I'm back from a 7 day retreat at The Golden Door, arguable one of Australia's finest health retreats.
The Golden Door has two retreats, one in Queensland and one in New South Wales. I was staying at the New South Wales one - Elysia, in the Hunter Valley which is famous for its wineries.
Interesting fact for the day: it is Australia's only purpose built health retreat. So there you go.
So, what do you actually do on a health retreat?
This is the question that most people have been asking me, so let me spell it out in envy inducing details.
We were woken up at 6am every morning (keep in mind that absolutely everything was optional, so you didn't have to be woken up) and at 6.30 we did half an hour of Tai-Chi on top of a hill. Check out these views:
At 7.00 am we had a choice of Deep Water Running (will do a review of that later) or a 4.5km walk around the lake.
8.00 am was a gourmet breakfast with a buffet of fresh fruits, toasted and otherwise muesli, and always a different hot food: omelet, barley porridge, poached egg with smoked salmon. All the food was super healthy with no caffeine, alcohol, reduced sugar and salt. The first few days they also cut down on the complex carbs, dairy and meat to help you detox, but brought more of this back in later in the week.
9.00am was half an hour of stretching, enlivened one day by the male instructor (a 12 year old stuck in a 30 something year old's body) subtly using a whoopie cushion while we were in a compromising pose and blaming it on one of the guys.
9.30am every day there was a seminar on something interesting such as setting goals, detoxing, nutrition etc. At the same time another activity would be run that you could choose from such as gym circuits, cardio box, etc.
From then on there were usually two activities running that you could choose to go to, or you could just relax reading a book by the pool (which I did on a few days).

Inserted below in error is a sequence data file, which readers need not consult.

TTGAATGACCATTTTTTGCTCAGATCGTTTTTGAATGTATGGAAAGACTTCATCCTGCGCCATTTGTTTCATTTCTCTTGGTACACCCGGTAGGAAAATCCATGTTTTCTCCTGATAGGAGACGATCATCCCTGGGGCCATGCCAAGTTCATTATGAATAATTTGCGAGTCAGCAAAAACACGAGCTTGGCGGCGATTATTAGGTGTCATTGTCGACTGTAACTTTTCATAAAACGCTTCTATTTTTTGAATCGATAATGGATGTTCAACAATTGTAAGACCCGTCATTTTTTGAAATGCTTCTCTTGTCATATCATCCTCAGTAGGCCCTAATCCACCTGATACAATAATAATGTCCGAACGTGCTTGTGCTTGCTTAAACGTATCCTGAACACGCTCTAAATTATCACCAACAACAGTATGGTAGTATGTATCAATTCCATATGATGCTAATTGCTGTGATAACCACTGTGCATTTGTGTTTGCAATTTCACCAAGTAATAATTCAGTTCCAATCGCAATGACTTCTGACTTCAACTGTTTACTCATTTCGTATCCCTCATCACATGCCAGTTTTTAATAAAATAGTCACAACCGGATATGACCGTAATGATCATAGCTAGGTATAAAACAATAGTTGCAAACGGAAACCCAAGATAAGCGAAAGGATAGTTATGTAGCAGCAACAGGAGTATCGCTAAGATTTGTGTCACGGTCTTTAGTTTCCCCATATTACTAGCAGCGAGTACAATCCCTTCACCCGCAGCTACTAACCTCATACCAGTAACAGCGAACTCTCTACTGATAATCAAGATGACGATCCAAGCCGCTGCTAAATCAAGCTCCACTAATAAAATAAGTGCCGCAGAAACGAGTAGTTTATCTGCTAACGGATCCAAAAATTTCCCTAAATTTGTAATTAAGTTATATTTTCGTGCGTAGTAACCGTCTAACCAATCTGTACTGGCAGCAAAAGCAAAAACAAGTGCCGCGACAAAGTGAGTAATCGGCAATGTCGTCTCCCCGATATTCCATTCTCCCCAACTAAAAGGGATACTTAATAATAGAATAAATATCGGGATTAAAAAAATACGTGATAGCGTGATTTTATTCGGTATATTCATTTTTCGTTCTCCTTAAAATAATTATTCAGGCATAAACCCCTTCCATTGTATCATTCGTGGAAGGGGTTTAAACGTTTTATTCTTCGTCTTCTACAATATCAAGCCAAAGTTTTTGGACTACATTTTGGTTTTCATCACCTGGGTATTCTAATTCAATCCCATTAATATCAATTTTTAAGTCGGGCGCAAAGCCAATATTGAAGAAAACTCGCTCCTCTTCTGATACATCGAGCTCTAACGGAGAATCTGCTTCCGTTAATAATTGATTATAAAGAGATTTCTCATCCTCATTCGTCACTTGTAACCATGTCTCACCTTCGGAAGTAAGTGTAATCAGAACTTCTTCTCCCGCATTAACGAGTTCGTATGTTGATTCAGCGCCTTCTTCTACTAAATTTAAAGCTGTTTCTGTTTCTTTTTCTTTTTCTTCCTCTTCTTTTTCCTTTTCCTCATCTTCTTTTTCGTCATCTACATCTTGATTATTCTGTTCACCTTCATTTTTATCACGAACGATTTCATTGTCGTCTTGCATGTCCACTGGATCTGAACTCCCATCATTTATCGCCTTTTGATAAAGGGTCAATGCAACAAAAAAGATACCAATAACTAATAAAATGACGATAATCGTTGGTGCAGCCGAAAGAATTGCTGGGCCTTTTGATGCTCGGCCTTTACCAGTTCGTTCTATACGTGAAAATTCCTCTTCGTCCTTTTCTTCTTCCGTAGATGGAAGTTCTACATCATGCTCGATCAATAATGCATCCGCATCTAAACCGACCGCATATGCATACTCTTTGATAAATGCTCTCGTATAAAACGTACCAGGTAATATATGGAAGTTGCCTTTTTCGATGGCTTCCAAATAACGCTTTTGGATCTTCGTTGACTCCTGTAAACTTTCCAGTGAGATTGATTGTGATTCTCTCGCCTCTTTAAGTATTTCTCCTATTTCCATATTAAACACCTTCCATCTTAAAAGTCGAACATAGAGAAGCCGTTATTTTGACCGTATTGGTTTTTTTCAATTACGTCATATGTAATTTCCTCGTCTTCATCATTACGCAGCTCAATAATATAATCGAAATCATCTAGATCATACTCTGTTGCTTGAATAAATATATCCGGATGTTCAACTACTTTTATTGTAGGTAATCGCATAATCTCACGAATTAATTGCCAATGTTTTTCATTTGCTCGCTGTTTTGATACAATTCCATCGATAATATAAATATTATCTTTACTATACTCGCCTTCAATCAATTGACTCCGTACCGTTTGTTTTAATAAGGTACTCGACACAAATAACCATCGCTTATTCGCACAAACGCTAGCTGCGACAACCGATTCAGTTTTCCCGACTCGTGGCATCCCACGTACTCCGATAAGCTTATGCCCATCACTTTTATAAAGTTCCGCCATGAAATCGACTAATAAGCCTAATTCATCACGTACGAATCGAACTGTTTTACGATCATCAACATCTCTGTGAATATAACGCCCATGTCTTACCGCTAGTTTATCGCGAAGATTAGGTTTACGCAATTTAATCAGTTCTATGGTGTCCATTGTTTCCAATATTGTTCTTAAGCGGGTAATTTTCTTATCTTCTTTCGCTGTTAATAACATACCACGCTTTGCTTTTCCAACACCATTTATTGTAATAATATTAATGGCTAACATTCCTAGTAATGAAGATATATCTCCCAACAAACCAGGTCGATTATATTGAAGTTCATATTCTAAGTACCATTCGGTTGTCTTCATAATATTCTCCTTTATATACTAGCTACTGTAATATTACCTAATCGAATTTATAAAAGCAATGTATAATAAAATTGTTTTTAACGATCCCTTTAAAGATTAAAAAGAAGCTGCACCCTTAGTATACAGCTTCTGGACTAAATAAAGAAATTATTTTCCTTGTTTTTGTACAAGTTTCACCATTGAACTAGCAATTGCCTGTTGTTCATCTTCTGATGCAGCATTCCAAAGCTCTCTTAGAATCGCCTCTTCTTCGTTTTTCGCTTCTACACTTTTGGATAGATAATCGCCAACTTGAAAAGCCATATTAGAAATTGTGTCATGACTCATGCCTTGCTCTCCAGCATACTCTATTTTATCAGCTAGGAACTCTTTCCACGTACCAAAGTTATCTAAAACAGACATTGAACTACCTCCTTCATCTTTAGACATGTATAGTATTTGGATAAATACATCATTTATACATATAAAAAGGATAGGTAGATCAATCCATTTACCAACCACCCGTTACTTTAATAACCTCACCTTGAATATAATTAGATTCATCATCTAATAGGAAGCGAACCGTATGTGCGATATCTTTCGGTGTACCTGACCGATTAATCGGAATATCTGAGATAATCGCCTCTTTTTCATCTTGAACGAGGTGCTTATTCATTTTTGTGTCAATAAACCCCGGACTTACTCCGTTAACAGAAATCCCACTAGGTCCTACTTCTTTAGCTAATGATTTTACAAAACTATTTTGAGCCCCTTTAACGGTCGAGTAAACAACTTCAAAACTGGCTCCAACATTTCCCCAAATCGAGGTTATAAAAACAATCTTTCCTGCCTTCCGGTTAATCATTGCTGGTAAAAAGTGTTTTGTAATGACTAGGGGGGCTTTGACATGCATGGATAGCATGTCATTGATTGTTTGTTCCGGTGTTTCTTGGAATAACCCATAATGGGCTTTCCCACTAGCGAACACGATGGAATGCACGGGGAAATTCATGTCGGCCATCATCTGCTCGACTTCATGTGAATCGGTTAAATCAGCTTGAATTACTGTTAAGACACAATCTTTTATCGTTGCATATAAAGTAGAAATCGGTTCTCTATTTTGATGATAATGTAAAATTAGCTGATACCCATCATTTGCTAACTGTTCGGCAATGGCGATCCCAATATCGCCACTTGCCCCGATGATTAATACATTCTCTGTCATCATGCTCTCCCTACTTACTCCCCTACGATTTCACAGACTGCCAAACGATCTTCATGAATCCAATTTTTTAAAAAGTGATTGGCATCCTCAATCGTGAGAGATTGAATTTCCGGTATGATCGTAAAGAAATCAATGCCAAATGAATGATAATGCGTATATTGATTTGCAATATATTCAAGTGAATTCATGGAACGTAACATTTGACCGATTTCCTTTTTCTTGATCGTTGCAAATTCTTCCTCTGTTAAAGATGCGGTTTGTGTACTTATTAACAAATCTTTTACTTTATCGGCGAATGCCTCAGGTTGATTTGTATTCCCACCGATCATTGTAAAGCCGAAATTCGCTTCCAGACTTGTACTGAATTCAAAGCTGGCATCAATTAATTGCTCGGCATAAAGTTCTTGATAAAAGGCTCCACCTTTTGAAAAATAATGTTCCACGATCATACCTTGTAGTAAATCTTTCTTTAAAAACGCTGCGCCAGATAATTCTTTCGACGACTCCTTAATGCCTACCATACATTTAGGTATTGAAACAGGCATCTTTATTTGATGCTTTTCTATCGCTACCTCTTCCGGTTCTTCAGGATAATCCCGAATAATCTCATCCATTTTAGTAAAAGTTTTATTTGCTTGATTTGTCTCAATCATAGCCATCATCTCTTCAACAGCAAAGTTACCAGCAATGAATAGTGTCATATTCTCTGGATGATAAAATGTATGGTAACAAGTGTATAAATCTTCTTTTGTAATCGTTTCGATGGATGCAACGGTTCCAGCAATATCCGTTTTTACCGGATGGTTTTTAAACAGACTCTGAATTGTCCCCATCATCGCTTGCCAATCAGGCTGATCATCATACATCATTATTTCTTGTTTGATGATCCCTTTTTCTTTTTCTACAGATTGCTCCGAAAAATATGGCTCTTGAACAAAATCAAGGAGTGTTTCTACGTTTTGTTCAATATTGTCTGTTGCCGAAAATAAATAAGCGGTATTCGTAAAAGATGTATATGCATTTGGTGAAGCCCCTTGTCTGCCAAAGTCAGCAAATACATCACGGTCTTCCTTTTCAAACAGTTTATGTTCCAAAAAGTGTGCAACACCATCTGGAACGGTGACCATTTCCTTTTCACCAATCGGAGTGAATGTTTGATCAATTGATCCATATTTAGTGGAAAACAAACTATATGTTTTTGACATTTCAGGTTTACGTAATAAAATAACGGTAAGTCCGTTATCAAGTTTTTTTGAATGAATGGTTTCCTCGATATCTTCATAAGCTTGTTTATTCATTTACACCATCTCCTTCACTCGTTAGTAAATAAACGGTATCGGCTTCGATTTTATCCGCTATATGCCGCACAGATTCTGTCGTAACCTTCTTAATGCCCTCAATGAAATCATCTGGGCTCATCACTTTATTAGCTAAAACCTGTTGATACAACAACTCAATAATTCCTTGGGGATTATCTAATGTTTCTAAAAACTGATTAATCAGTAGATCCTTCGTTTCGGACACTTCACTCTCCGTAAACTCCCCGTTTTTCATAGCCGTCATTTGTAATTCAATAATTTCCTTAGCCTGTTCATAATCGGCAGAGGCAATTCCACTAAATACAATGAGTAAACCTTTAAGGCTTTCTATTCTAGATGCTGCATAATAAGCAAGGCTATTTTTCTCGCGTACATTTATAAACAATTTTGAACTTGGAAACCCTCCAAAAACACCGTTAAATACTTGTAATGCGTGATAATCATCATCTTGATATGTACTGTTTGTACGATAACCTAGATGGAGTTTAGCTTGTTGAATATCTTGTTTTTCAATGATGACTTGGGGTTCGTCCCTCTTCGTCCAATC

Morning tea was served at 10.30 and lunch was at 1pm with always a hot dish and salads. Afternoon tea was at 3.30 and dinner was at 6pm. The portion sizes were small (though you could eat as much salad as you wanted), so you never felt full, but you always knew that you would be eating again soon so it wasn't really a problem.
As well as all the activities, there were a range of treatments to be had in the spa or wellness centre. I had a one-on-one guided meditation session as well as two Swedish massages and a facial.
After dinner there would usually be another talk. Then at 8pm, when you returned to your room, you would find the bed turned down and the oil lamp in your bathroom lit waiting for you to draw a hot bubble bath.
A nice hot bath, a bit of time catching up on the Foxtel movie that night, and you were ready for a good nights sleep.
Now repeat 6 more times.
Is It Really That Good?
The next big question is: is it really worth it? There are no two ways to look at it, it's expensive.
I was looking at going on a cruise which would have been 11 days, started in Sydney and went up around the Whitsundays. Food, accommodation and most entertainment would have been included and it would have come to roughly $1,500 for a room with a balcony (less if I wanted an inside room).
The Golden Door was 7 days with all this, though it did include drinks as well (but since they only let you drink herbal tea, this isn't much of an addition) and the treatments I had as part of my package probably would have cost an extra $300 roughly. I also had a larger room, but it wasn't on a ship that took me to tropical islands. It was $3100.